How to Grow a Homestead Garden Year-Round

May 31, 2023

Hi, I'm Paige, half of the duo behind Fairway Stables™

This website is the one I've been searching for, for years; a compilation of knowledge on all things horsemanship, including practical advice on how to start an equestrian business.

No matter your experience level with horses or homesteading, I hope this is a place you can get lost in, and learn something along the way - we welcome everyone from vets, to lifelong ranchers, trainer, to nonprofits contributing.


How to Grow a Garden Year-Round for Your Homestead

Source: Unsplash

If you’ve been gardening for a while on your homestead, you know how much better your own produce is over what you can find in a store. Garden can also a valuable source of income if you plan to monetize your homestead.

But if you live in an area with cold seasons, you’re limited in how much you can grow and harvest to feed your family throughout the year.

Fortunately, growing a garden year-round is an attainable goal, but you have to plan right to make it work.

What Plants Can I Grow Throughout the Year?

Seasonal gardening is a great way to get variety in your diet and make the most of the different growing seasons. The USDA Hardiness Zone Map is a helpful resource to select the crops for your climate.

Source: USDA

Here’s what you should grow in each season:

Spring and Fall

Spring and fall have milder weather, but they’re ideal seasons for hardy and semi-hardy vegetables like:

  • Broccoli
  • Brussels sprouts
  • Cabbage
  • Collard greens
  • Kohlrabi
  • Mustard greens
  • English peas
  • Radish
  • Parsley
  • Leeks
  • Turnip
  • Spinach


Summer is ideal for fruits and vegetables that thrive in warmth and sunshine, such as:

  • Cucumber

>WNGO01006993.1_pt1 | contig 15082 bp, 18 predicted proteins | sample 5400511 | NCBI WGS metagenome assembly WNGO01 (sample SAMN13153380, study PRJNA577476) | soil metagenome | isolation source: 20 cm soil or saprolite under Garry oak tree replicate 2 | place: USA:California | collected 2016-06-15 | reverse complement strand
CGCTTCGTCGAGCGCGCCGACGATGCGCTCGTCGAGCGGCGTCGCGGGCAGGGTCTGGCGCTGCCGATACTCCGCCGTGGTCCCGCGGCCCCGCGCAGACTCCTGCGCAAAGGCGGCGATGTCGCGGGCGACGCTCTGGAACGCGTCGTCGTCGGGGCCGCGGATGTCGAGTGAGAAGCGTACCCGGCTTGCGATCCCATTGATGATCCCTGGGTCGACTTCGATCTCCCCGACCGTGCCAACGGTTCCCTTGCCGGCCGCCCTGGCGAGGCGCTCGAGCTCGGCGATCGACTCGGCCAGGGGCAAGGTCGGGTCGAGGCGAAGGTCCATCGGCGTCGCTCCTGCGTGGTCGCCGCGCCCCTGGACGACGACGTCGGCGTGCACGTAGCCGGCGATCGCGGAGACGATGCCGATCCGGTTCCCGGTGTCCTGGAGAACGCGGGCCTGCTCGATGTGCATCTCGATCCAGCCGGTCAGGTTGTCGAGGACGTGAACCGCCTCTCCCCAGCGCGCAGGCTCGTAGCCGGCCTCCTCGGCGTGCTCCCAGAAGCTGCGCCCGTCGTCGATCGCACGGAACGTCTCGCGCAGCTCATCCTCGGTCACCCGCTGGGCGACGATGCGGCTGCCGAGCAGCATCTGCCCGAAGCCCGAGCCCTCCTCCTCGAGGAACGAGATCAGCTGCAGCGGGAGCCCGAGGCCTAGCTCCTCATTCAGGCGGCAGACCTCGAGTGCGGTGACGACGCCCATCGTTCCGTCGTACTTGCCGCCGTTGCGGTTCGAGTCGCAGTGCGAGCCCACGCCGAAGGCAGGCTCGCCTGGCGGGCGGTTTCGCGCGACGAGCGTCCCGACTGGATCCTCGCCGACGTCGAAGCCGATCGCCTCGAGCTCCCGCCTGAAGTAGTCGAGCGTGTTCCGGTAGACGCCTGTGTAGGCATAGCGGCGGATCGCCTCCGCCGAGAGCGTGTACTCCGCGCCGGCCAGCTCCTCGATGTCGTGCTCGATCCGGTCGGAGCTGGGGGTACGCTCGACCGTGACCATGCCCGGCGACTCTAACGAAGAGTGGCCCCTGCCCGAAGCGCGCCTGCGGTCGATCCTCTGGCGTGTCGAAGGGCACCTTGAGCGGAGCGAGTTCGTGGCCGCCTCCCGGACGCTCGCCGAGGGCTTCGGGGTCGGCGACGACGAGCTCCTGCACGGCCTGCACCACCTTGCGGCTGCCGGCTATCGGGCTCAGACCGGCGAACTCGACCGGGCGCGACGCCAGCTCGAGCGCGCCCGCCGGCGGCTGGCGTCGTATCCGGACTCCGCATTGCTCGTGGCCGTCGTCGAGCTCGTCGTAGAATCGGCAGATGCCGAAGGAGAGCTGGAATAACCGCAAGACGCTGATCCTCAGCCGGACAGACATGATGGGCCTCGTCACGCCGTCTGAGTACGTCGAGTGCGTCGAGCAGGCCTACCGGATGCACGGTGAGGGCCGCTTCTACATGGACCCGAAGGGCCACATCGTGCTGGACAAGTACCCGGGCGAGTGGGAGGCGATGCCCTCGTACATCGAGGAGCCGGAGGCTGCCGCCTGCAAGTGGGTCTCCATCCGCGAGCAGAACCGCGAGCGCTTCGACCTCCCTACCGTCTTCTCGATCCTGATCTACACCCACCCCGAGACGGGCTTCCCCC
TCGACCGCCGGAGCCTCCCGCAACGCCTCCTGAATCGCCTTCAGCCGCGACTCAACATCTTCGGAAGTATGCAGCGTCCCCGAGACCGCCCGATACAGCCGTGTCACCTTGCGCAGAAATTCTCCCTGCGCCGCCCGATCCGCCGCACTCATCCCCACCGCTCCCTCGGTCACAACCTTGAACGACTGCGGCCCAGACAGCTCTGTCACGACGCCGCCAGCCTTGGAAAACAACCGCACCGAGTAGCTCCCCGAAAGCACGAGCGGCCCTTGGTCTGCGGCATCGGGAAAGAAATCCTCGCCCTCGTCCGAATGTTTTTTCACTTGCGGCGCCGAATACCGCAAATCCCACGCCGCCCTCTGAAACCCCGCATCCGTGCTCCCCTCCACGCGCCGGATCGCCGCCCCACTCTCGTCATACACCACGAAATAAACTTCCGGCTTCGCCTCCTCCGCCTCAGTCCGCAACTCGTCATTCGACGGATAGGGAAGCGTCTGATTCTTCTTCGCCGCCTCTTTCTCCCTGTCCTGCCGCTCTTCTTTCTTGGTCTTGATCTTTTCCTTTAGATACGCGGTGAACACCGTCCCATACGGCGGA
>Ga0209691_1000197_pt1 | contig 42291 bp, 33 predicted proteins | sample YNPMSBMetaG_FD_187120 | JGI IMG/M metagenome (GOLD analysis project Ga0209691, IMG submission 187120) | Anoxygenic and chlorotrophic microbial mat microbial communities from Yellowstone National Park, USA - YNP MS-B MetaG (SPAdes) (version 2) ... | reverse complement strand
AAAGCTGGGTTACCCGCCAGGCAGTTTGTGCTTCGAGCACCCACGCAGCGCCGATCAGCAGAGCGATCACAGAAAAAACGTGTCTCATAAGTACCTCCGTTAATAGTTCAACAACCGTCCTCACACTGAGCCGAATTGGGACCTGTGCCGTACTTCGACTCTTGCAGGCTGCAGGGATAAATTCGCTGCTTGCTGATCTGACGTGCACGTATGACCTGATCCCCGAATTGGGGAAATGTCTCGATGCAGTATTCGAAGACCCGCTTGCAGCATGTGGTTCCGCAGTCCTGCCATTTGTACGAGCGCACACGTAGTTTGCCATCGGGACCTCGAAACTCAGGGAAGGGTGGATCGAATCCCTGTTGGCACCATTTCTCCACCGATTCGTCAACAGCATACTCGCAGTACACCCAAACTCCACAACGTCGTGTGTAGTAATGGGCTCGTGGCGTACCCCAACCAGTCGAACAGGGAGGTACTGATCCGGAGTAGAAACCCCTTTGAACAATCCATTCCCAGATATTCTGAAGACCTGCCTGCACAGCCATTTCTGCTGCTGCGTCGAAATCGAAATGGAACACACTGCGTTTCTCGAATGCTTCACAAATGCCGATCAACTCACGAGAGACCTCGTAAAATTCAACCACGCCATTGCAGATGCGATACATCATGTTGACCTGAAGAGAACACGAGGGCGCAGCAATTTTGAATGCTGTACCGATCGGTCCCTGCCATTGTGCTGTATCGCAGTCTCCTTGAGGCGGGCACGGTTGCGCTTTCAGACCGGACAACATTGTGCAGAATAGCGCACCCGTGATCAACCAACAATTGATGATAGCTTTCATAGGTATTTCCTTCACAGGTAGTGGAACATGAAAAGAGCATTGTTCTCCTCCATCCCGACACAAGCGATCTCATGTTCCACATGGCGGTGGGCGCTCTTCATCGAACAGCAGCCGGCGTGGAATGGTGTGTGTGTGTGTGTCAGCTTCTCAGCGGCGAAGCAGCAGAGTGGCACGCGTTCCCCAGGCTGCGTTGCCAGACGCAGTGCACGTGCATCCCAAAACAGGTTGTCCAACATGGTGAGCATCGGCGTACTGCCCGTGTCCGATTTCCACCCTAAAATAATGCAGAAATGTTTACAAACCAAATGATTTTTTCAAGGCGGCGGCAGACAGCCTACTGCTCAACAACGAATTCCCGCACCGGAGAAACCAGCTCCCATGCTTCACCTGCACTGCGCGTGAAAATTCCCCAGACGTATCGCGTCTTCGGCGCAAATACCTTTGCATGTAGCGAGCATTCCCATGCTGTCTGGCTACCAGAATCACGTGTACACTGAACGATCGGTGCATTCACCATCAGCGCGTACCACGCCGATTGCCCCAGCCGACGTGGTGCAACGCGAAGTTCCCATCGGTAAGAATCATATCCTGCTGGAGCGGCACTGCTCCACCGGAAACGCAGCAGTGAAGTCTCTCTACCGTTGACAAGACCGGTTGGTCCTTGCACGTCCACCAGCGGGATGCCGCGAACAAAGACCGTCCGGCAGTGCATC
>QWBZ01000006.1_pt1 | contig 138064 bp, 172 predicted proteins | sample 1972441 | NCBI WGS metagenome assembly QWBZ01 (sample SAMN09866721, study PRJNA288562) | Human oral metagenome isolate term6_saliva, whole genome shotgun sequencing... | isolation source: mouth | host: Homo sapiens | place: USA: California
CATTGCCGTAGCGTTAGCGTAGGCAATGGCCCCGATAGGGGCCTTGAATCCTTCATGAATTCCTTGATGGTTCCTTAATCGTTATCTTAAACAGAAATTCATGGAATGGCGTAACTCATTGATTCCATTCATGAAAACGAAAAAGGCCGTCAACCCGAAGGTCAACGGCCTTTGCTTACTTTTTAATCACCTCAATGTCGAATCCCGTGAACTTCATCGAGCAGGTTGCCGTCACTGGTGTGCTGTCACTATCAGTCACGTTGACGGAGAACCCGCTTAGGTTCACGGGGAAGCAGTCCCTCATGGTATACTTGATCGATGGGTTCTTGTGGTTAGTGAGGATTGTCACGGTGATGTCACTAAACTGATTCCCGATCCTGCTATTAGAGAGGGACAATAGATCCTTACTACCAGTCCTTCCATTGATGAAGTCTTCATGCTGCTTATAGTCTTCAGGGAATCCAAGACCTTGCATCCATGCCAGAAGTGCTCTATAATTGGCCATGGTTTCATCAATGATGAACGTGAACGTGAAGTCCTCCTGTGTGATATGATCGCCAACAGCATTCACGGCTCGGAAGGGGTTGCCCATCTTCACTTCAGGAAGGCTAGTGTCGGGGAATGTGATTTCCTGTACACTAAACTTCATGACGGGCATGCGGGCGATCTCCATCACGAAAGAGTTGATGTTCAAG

• Corn
  • Beans
  • Eggplant
  • Summer squash
  • Sweet potatoes
  • Melons
  • Okra
  • Gourds
  • Peppers
  • Summer squash
  • Pumpkin
  • Tomatoes


In regions with mild winters, such as Pacific Northwest and the Southwest, some vegetables can thrive in the winter like:

  • Salad greens
  • Swiss chard
  • Arugula
  • Endive
  • Tatsoi
  • Chinese cabbage
  • Potatoes
  • Beets
  • Rutabaga
  • Carrots

Some cold-weather vegetables thrive even in hard frosts, such as:

  • Kale
  • Spinach
  • Collards
  • Brussels sprouts
  • Kohlrabi
  • Leeks
  • Radishes
  • Turnip

Limitations with Year-Round Growing

If you live in a cold or four-season climate, you may rely on a lot of canned or dried food to make it through a harsh winter and adapt to the short growing season.

However, you can continue to grow food – even with extremely cold winters – if you can adjust to the challenges of ice, frost, and snow with low light. While there are limitations to what you can grow, you can rely on practical solutions to continue growing during the winter.

Source: Unsplash

Options for Cold-Weather Gardening

If you live in an area that has a mild winter, there are a number of solutions that you can use to protect plants from frost and extend the growing season.


Some overwintering plants can subsist with organic mulches that prevent the soil from freezing, such as straw, bracken, or leaves.


Cloches are ideal for protecting individual plants from the winter cold, but you don’t have to go out and buy a bunch. It’s easy to make your own cloches with household items like old milk containers or plastic bottles that would otherwise be recycled.

Row Covers

If you have larger planters that are difficult to protect, a row cover is a good option. You can find row covers in home improvement stores, or opt to make your own from reclaimed materials like bamboo, branches, or old poly pipe.